Between around 5500 and 4500 years ago, the Maltese Islands were inhabited by an extraordinary society, one both intelligent and resourceful. The Islands witnessed a unique, megalithic, building phenomenon.

The lives and beliefs of these early Maltese Islanders are shrouded in mystery. But they left us an indication of their lifestyle and their level of sophistication through an impressive number of elaborate structures which are still standing today.

The temples in Ġgantija, Gozo, are considered the oldest, surviving, free-standing monuments in the world. They predate the Great Pyramid of Cheops in Egypt and Stonehenge in southern Britain by around 1000 years. The Ħal Saflieni Hypogeum in Paola – a labyrinth of passageways and chambers dug out of the rock – is an outstanding feat of prehistoric engineering. It is the only underground temple and burial place of its kind in the world.

Other temples, those of Ħaġar Qim, Mnajdra and Tarxien, as well as a dozen other sites seem to confirm the theory that Malta was a “Sacred Island” – a kind of centre of worship and mystic practices for prehistoric communities in the region.

This new people to inhabit the Islands after Neolithic man probably also came from south-eastern Sicily. We find their early rock-cut tombs at Ħaż-Żebbuġ and Xemxija, Malta; and at Xagħra, Gozo. The tombs were already in the three-lobed or trefoil shape developed later and more fully at the major temple sites. These catacombs were perhaps the forerunner of enormous underground complexes, such as that of the Hypogeum. Though this site and the smaller chambers at Xagħra remain the only significant ones discovered to date.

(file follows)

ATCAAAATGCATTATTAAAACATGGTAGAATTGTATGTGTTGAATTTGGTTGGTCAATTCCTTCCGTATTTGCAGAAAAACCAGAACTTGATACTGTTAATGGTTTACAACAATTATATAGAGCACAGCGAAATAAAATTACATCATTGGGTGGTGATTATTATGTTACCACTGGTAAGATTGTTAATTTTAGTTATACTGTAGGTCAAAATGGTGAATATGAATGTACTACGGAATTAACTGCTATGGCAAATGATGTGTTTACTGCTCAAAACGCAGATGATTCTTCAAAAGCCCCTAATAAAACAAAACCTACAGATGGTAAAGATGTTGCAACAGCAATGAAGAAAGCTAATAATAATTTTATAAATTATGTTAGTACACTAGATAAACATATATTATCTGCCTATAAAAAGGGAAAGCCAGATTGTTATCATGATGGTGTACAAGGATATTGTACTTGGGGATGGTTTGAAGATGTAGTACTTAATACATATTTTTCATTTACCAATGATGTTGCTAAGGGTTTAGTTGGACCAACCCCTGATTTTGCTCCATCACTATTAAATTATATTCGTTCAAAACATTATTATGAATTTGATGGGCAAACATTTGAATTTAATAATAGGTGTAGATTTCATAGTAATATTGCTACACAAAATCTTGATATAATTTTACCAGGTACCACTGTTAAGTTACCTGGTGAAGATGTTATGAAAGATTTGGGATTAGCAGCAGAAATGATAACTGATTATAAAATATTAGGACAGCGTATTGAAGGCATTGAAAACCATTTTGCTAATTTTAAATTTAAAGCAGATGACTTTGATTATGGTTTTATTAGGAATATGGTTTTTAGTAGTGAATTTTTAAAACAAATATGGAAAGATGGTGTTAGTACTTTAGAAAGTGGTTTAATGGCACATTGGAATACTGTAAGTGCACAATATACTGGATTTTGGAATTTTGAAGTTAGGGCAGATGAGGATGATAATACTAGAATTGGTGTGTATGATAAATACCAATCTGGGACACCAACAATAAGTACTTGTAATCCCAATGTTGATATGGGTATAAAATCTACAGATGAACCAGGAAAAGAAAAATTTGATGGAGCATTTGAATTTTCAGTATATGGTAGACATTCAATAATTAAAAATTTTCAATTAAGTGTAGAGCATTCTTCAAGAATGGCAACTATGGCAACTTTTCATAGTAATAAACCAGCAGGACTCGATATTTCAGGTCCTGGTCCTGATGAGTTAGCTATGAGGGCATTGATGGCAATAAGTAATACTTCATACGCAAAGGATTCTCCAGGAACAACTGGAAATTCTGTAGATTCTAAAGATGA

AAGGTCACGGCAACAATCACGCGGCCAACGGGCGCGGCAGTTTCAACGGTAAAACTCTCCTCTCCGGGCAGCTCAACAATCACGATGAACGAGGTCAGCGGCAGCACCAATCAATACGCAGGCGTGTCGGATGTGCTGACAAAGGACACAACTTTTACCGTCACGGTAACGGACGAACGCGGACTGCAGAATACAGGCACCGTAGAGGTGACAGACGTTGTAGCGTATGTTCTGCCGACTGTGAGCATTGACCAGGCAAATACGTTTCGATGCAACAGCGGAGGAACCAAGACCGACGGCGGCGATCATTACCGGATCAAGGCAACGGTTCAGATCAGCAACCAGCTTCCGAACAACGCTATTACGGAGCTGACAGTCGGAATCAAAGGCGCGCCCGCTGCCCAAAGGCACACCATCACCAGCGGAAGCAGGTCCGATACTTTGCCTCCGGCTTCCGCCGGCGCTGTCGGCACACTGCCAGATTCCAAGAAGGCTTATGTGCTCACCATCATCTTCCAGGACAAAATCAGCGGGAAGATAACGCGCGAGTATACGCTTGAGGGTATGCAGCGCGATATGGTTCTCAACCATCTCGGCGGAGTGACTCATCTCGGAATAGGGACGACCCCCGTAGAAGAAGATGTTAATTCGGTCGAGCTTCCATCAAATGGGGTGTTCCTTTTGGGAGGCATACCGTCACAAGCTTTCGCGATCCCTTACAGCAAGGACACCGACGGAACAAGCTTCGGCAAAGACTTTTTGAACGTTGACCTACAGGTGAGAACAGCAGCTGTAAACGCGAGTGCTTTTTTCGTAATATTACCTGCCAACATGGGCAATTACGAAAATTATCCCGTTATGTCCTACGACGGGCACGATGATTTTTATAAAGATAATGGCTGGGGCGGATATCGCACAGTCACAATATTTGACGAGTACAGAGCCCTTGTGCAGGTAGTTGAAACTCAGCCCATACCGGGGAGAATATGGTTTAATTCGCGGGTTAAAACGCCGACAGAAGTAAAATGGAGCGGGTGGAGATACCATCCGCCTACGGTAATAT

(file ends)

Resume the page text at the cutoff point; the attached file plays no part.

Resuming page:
By the time of the construction of Ġgantija, these farmers had developed a new cultural system, in total isolation and without any foreign influence. Although these people kept in contact with their ancestoral home in Sicily and voyaged as far as other Italian islands, Pantelleria and Lipari, for trade, there is no evidence of any cultural exchange. Their temples and beliefs remain unique to the Maltese Islands.

The temple culture came to a mysterious end by around 2500 B.C. No one knows whether these people died out, were subjugated by invaders or simply left the Islands. They were replaced by peoples from various parts of the Mediterranean during the Bronze Age.